One thing that puzzled Darwin about the fossils he was collecting throughout South America was that many of them had obviously been huge animals in their day. The problem was, large animals require huge amounts of food to survive, and this area of South America had very sparse vegetation. Darwin theorized that during the time these huge animals roamed the continent the plains must have been covered in lush vegetation. Perhaps over time the vegetation became more sparse and the animals starved to death?

The obvious question was - what caused the environment to change so dramatically?

Darwin had second thoughts on this, however. He saw that by comparing the large size of modern animals in Africa, a region with sparse vegetation, to the fossils he was collecting in South America, that the bulk of an animal has no relation to the amount of food it needed to consume each day.

Therefore, an environmental change that reduced the vegetation in South America may not have caused the animals to die off.

The burning question remained - how did the animals become extinct?

When Darwin arrived back at Bahia Blanca on the 8th the Beagle had not yet returned from its surveying duties, so he set off overland to Buenos Aires with a Gaucho guide (see map, below). He reached the Rio Sauce by noon and then headed for the Sierra de Ventana mountains which Darwin was most interested in as it had remained entirely unexplored. On the morning of the 9th Darwin ascended the mountain only to find a valley between himself and the peak. He crossed the grassy valley and reached the top of the peak in the afternoon, but was not very impressed with the geology of the area.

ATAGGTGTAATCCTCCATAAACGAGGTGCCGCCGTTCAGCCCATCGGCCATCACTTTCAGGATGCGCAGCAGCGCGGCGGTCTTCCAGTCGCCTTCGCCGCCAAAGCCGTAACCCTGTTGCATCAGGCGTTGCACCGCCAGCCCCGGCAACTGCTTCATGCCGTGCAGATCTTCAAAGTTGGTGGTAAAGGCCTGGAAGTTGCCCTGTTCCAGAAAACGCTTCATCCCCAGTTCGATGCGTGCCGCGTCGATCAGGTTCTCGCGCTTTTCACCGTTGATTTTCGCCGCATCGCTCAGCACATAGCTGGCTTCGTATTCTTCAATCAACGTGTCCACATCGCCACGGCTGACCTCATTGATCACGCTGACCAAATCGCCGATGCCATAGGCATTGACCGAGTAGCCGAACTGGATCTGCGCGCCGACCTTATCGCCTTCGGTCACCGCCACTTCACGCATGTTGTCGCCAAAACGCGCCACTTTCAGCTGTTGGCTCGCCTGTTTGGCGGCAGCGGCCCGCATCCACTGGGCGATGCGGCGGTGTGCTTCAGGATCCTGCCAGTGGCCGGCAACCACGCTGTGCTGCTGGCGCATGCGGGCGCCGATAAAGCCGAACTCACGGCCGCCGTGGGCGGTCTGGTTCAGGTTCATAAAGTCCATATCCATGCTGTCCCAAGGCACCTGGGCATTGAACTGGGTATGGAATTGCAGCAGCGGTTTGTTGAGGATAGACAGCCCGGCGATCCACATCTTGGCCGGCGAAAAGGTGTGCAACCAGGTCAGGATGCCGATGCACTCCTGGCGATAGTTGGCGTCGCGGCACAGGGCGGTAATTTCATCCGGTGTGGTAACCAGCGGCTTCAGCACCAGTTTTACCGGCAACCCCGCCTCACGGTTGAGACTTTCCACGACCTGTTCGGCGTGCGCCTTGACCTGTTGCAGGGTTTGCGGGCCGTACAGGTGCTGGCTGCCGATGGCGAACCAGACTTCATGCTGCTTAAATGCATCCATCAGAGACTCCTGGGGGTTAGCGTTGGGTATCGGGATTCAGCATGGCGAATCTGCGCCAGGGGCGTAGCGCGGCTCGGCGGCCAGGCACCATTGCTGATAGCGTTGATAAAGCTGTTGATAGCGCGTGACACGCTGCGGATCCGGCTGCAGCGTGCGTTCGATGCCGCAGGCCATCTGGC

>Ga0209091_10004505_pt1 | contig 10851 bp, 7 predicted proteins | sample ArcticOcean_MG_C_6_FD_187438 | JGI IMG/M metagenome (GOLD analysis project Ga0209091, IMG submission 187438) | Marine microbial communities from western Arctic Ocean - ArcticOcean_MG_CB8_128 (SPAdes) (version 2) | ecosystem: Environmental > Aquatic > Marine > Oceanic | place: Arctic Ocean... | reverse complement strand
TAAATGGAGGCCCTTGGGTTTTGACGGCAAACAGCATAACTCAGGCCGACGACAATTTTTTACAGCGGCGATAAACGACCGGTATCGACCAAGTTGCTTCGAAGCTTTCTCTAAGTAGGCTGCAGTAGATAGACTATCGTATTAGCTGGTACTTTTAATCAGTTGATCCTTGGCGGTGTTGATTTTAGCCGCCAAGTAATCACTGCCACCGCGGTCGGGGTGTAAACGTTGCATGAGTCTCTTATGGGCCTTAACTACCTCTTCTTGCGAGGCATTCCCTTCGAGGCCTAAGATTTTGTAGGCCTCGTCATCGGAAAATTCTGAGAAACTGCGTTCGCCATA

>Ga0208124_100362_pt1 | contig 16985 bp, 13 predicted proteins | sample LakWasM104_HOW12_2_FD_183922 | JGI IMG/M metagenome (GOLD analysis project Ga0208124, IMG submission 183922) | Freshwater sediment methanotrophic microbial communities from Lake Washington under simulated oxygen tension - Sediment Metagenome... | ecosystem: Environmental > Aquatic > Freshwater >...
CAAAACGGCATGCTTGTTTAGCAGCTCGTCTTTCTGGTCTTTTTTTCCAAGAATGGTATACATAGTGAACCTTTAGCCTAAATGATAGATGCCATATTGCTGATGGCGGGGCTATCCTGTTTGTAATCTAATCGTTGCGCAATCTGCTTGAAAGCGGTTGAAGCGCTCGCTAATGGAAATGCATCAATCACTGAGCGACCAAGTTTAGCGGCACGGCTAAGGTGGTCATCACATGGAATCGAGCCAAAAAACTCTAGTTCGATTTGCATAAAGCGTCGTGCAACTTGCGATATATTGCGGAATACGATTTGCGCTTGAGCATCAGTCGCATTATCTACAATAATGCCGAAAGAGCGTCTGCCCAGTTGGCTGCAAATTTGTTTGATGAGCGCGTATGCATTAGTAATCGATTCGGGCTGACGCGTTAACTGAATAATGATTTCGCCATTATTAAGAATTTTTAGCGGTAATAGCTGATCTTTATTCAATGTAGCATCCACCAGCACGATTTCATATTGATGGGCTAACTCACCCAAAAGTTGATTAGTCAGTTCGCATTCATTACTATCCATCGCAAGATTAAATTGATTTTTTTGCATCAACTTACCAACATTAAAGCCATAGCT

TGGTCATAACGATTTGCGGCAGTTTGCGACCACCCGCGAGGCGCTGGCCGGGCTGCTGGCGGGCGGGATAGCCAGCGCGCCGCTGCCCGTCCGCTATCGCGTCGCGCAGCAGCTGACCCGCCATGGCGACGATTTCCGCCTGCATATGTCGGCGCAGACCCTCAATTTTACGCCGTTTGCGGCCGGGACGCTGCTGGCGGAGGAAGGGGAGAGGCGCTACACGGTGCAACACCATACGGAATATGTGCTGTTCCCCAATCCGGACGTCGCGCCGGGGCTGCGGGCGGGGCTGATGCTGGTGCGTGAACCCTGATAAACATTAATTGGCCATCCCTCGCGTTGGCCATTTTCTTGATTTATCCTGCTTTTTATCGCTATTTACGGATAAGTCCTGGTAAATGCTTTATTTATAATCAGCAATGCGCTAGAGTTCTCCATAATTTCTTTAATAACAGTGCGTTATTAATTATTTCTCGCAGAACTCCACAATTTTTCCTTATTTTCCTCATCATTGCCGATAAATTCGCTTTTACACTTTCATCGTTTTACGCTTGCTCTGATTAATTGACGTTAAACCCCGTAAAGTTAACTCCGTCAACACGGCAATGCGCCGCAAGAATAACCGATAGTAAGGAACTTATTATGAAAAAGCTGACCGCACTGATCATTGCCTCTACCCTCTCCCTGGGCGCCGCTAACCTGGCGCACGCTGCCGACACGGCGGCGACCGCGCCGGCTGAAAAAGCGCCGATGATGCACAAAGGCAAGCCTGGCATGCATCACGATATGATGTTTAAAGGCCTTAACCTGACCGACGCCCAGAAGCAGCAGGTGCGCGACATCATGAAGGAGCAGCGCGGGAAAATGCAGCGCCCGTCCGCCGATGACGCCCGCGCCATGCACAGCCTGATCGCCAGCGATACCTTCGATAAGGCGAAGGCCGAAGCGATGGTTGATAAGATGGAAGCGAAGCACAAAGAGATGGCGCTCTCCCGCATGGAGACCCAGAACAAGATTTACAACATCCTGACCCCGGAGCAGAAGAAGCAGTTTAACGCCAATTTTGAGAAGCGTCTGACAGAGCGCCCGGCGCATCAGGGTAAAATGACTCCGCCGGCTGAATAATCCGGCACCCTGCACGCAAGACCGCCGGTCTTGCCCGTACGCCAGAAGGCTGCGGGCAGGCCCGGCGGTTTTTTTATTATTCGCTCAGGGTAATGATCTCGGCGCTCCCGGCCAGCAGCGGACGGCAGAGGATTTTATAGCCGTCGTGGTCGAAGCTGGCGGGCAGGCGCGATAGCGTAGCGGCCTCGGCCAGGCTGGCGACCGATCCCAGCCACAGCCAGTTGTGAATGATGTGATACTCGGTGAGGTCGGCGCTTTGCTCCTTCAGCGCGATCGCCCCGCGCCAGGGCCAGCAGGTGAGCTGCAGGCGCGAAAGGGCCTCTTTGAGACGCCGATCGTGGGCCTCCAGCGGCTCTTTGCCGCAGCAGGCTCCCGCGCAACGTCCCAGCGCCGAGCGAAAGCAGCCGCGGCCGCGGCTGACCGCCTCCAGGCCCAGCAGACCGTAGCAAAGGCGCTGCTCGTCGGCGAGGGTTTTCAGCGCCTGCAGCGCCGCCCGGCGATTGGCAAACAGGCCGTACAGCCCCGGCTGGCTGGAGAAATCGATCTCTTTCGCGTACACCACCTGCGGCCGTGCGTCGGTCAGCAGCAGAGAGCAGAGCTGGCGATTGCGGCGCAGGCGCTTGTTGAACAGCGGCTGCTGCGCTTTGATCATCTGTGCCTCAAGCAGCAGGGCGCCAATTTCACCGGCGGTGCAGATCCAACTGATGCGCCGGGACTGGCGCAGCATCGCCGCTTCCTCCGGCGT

Darwin stopped at a Posta (a small military outpost) on the 12th and waited for some of General Rosa's soldiers to arrive and escort him to Buenos Aires. A few days passed and the soldiers had not arrived, so he left the posta with five other armed Guachos and headed back to Buenos Aires. Darwin arrived at Buenos Aires on the 20th, and took up lodgings with a local English merchant by the name of Edward Lamb.

In the evening of 27 September Darwin set out with some guides for the town of St. Fe on the Parana River. A few days later he arrived at the Rio Tererco ("A" on map, below) where some local men took Darwin in a canoe to some fossil beds along the Tererco, but he found only a few poor specimens there. He arrived at St. Fe on 2 October where he spent the next few days confined to bed with a headache and was attended to by an elderly lady.

On 5 October 1833 Darwin crossed the Rio Parana to the village of St. Fe Bajada ("B" on map, above). He stayed here five days and located several good fossils: a four foot long giant armadillo case, the molar tooth of a mastodon, and many other small fossils.

Darwin's Discovery:

While on this trek Darwin spent much time thinking about how species in South America were similar to those in Europe. He found it odd that within such different environments there existed the same types of animals. This conflicted with the notion that god created each species perfectly adapted to its particular environment.